import blogpost
Β def prepandpython():

As it turns out, consistent blogging isn’t a strong suit of mine. I’ll make up for that with valuable (ish) blogging instead. Playing around with the beta version of Tableau 2019.3, I spotted a feature that I’ve been waiting for [demanding] for some time now: integration with Python. In the short time I’ve used it, I’m more than happy to say that it’s awesome and I’m fully excited and ready to embrace Tableau Prep next step in its development journey (…flow?).

If that excitement also applies to you, get over to the pre-release page and download the latest beta version – then use this post as a very loose getting started guide.

So… How does this all work then?

Step 1 – Set up TabPy

Tableau Prep uses TabPy as a means of passing through the data into Python to be run / ingested. Installing and setting up TabPy is actually incredibly straightforward – if you’re new to using it, follow the steps on GitHub here.

Once you’ve got that set up and configured, start the service and you’re good to go. For the most part, I typically run TabPy locally, but you could host your TabPy service on a dedicated server – even in the cloud.

Note: Script processing speed is fully dependent on the machine running TabPy, the pass through of data, and the script itself.

Note #2: Remember to remove all unnecessary print() statements when moving to production. Print() will output in to the command terminal of TabPy – and can slow things down if you accidentally leave it in.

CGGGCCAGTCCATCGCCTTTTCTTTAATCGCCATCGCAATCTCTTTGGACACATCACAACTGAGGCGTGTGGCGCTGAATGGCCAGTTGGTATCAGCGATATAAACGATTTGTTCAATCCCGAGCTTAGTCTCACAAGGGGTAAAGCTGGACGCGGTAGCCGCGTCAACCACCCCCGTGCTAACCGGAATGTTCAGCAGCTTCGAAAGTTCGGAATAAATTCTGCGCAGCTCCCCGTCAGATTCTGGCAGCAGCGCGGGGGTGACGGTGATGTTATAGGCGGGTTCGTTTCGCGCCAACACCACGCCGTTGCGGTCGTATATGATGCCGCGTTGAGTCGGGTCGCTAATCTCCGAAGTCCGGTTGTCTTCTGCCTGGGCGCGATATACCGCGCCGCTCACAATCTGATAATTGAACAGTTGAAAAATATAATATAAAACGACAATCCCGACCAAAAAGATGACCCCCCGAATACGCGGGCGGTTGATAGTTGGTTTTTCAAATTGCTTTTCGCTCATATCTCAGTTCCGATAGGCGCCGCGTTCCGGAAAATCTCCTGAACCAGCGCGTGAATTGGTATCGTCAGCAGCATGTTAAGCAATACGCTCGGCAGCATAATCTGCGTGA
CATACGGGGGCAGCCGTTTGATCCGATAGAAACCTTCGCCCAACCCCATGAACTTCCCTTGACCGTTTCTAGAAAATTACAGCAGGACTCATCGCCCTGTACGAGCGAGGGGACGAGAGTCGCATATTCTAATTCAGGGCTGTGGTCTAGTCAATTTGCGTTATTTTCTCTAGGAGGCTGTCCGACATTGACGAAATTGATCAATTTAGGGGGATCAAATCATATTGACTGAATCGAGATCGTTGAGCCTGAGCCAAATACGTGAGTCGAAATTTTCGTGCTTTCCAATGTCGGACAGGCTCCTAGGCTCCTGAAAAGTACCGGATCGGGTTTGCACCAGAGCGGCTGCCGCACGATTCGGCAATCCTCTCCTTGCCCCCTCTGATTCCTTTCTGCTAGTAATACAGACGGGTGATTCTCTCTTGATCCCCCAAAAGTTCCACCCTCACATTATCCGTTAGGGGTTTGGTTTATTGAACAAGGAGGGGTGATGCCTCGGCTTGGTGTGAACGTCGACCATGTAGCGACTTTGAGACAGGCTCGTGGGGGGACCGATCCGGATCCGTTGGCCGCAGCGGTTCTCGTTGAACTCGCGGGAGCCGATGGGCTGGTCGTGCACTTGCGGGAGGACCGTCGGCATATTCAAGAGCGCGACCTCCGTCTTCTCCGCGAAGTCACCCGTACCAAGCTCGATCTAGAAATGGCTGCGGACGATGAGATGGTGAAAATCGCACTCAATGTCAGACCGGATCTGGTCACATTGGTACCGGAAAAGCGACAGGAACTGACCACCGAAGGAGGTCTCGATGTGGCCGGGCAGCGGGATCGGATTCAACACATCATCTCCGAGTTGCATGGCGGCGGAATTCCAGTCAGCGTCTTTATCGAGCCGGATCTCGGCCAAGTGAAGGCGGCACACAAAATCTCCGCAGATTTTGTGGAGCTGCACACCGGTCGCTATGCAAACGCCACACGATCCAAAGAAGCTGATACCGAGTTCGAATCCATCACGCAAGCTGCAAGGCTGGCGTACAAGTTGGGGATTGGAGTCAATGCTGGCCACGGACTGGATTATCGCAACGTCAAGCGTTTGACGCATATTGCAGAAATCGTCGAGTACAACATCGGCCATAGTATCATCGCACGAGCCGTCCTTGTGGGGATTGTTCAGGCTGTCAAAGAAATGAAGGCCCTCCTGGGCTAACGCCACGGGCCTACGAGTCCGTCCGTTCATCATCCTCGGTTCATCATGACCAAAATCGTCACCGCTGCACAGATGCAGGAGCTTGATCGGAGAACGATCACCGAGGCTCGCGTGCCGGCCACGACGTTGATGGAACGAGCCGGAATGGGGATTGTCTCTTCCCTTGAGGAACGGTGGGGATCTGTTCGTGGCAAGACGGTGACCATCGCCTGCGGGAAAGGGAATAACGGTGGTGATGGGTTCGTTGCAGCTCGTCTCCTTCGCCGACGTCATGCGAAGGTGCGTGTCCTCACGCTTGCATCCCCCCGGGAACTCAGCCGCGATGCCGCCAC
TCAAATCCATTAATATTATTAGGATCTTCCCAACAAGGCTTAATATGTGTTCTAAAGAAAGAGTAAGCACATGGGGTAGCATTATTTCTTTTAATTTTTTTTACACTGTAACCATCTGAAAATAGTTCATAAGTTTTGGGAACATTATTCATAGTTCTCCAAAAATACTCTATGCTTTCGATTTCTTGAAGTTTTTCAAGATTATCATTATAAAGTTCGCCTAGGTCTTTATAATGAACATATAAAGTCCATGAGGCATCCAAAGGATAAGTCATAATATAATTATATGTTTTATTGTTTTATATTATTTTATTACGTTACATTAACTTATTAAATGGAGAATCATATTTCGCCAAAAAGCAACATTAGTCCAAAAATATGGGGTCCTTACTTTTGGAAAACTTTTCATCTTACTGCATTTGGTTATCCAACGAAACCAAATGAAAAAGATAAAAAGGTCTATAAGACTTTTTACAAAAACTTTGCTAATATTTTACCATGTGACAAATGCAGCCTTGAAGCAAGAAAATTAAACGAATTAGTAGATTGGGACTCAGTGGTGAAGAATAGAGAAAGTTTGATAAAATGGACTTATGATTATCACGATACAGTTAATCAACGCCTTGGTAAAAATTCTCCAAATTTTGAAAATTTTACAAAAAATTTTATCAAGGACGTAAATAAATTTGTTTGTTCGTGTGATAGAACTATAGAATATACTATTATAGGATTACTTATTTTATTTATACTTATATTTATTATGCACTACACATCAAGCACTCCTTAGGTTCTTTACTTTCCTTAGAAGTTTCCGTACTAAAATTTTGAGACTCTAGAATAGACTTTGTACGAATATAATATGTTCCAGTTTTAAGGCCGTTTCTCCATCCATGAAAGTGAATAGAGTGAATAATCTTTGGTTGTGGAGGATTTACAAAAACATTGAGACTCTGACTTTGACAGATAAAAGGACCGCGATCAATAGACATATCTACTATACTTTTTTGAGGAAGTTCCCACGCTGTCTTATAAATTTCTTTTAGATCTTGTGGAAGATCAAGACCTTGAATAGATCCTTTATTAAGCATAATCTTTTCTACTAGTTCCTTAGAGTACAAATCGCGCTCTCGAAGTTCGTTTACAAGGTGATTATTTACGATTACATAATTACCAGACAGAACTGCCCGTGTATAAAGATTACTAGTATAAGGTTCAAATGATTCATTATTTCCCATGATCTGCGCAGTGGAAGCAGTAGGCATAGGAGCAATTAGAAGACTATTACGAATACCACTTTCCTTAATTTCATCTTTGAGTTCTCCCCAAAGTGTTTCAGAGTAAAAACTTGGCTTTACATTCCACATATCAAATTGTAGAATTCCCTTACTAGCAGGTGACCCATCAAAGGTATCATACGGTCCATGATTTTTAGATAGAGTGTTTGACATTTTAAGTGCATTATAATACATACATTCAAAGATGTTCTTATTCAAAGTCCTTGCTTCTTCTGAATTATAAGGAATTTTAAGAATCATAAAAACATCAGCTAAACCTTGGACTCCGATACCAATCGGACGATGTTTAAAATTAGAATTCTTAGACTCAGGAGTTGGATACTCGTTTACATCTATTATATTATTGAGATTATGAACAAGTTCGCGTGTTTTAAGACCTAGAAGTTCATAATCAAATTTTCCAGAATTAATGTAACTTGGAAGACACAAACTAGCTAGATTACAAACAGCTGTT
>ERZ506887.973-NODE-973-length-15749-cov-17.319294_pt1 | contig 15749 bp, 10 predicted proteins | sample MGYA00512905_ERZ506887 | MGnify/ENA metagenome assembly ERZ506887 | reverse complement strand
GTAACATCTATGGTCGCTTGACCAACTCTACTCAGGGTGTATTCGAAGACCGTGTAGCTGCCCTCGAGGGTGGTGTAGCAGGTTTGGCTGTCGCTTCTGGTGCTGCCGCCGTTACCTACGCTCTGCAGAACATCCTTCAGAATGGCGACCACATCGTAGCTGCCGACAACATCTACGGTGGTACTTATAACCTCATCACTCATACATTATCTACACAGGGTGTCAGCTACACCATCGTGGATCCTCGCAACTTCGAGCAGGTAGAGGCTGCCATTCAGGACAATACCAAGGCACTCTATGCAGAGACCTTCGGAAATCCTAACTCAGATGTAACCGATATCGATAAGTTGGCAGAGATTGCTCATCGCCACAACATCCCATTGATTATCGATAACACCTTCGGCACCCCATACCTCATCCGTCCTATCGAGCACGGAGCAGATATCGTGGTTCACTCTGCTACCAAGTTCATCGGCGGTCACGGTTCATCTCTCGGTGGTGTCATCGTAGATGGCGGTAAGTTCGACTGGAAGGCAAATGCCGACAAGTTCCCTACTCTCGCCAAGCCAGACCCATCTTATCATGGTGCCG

Step 2 – Adding and Configuring a Script Node

In the 2019.3 version of Prep, you’ll find a new option within your flow, “add script”.

Within the script step, you first add the location of the TabPy service you previously configured and select your script file. Script file you say? Let’s cover the basics of what that means and how it should look.

Step 3 – The ScriptΒ 

Using Python, Prep will start you off with a pandas dataframe (df) – with pandas loaded as pd (of course). If you’re unfamiliar with pandas, I highly highly recommend reading up and doing some further learning. It’s a fantastically simple way of manipulating sets of data in a way that’s familiar to most data-literate people.

Now, what happens between that initial dataframe and the end of the script is totally up to you. Us numpy to calculate a forecast? Go ahead. Scrape the web for your favourite stock data? Absolutely. Feed the data from Prep in to a database? Sure! Download a list of cat memes? I mean, you’re pushing it, but why not? You can import the libraries you need and do – technically – whatever you want. The only* requirement from a Prep point of view is that the end of the script returns a new dataframe for Prep to ingest.

Well, I said “only”, but there’s one more bit to consider: the structure of the final dataframe.

Step 4 – Defining the finish

This is hugely important – if your output structure differs from the original input, you’ll have to include a function in your script called “get_output_schema()”. This function is Prep’s way of understanding what’s coming its way as part of the flow and should be structured like so:

Replacing ‘Col name’ with the actual names of the columns within the dataframe, matched with the correct datatype on the other side. You don’t actually need to include all the fields from your final dataframe, just the ones you’re interested in using in Prep. Each column should match up to a data type defined in that list above.

As example, here’s my setup from my stock script (full script below):